Client and Network Extension Modes
Network Extension Modes
The Cisco VPN 3002 supports two modes of operation to offer
implementation choices based on flexibility, security, and easy configuration.
Those modes are
Network Extension mode
A large VPN implementation might frequently have both types of
In Client mode, the VPN 3002 emulates
the VPN client software appearing to the main network like a remote user. The
private hosts protected behind the VPN 3002 are a separate network that remains
invisible and nonroutable to the central site. The local hosts are assigned
their IP addresses from the VPN 3002 Dynamic Host Control Protocol (DHCP) server
feature, while the public port can use the VPN 3002 DHCP client feature to
acquire its IP address from an ISP. From a cost and address preservation
standpoint, it would make sense for the local IP addresses to be private IP
To help secure the local network and to allow local hosts to
travel out of the network in Client mode, the VPN 3002 uses Port Address
Translation (PAT). Because all traffic to the central network will have the
public interface IP address, PAT supplies and manages unique port number
mappings to be used in combination with the IP address.
Split tunneling is a useful feature that
provides the capability to have a secure tunnel to the central site, while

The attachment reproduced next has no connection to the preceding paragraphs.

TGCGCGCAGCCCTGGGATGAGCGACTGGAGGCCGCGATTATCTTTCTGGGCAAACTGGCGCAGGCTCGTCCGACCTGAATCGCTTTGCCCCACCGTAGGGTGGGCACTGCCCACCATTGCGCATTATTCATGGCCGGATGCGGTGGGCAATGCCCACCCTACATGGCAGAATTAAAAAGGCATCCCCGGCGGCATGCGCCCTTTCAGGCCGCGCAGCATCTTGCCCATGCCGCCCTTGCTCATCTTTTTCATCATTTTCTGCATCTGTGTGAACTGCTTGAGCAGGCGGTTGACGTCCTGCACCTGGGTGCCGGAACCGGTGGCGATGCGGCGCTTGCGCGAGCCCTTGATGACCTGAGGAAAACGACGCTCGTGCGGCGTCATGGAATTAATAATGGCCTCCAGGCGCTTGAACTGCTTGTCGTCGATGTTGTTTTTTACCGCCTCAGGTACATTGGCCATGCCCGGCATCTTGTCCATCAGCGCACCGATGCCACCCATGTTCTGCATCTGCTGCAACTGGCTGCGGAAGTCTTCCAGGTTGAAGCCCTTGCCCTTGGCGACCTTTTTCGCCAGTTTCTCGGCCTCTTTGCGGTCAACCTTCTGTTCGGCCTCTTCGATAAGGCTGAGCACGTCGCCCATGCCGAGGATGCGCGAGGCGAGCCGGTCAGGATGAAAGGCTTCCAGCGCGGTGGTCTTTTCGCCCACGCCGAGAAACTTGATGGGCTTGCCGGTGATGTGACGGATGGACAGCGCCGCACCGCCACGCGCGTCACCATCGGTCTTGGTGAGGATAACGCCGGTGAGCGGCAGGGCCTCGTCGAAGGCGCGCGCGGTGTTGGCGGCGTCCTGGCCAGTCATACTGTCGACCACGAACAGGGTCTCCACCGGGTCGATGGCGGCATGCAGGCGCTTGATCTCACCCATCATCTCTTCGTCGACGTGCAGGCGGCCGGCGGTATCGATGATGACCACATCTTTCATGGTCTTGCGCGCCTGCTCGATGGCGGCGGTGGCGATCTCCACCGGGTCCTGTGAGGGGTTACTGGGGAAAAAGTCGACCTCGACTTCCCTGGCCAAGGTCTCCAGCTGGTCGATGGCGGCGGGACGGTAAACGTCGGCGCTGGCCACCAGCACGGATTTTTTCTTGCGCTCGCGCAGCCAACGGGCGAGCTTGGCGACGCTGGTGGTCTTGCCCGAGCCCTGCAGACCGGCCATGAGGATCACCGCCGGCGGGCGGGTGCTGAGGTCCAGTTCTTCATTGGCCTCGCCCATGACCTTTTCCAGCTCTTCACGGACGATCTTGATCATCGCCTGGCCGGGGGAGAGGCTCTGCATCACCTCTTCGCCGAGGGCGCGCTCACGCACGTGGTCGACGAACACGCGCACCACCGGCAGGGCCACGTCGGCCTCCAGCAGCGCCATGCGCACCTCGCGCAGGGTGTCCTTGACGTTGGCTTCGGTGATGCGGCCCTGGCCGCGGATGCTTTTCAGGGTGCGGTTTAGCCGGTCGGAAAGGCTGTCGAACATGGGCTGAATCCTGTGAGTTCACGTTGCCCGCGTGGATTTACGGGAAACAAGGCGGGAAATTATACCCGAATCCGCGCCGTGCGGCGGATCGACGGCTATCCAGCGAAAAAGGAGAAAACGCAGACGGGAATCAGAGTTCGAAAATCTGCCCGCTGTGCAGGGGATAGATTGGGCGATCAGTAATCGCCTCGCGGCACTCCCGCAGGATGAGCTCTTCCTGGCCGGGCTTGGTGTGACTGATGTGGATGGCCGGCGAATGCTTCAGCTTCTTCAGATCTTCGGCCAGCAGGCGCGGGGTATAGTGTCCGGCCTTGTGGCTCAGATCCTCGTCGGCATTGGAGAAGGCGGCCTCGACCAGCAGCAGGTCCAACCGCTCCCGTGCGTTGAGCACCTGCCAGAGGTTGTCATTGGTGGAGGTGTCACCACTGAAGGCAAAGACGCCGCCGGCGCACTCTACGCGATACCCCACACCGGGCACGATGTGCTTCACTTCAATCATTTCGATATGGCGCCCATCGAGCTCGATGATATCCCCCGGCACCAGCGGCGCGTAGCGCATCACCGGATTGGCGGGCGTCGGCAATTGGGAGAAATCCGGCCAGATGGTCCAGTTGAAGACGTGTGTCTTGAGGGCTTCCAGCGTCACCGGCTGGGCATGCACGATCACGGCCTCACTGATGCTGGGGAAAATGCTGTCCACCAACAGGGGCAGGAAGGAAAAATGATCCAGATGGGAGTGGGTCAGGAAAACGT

simultaneously maintaining a clear text tunnel to the Internet through the ISP.
The VPN 3002 uses PAT to protect the local workstations during split tunneling
to the Internet. If the organization security policy prohibits split tunneling,
it can be blocked by creating a policy on the central site device, which is then
pushed down to the 3002 Client.
The VPN 3002 Client can only create outbound connections, so
no way exists for an outside source to initiate a connection with the VPN 3002
or through it to the stations behind.
Network Extension mode
In Network Extension mode, the VPN
3002 establishes a secure site-to-site connection with the central site device.
The local stations behind the VPN 3002 are fully routable and the local network
is visible to the central site. As the name implies, the local network becomes
part of the organization’s intranet. VPN and 3002 configuration and security
policies are pushed from the central site.
In Network Extension mode, the private addresses are assigned
manually and permanently, allowing central site host and applications to
reliably reach any local server, printer, POS terminal, IP phone, or other
device critical to the business.
PAT provides security for local host traffic heading to the
Internet through split tunneling. This outbound PAT on the VPN 3002 provides
centralized security control because no configuration parameters exist for local
users to adjust, which could possibly cause the central site to be
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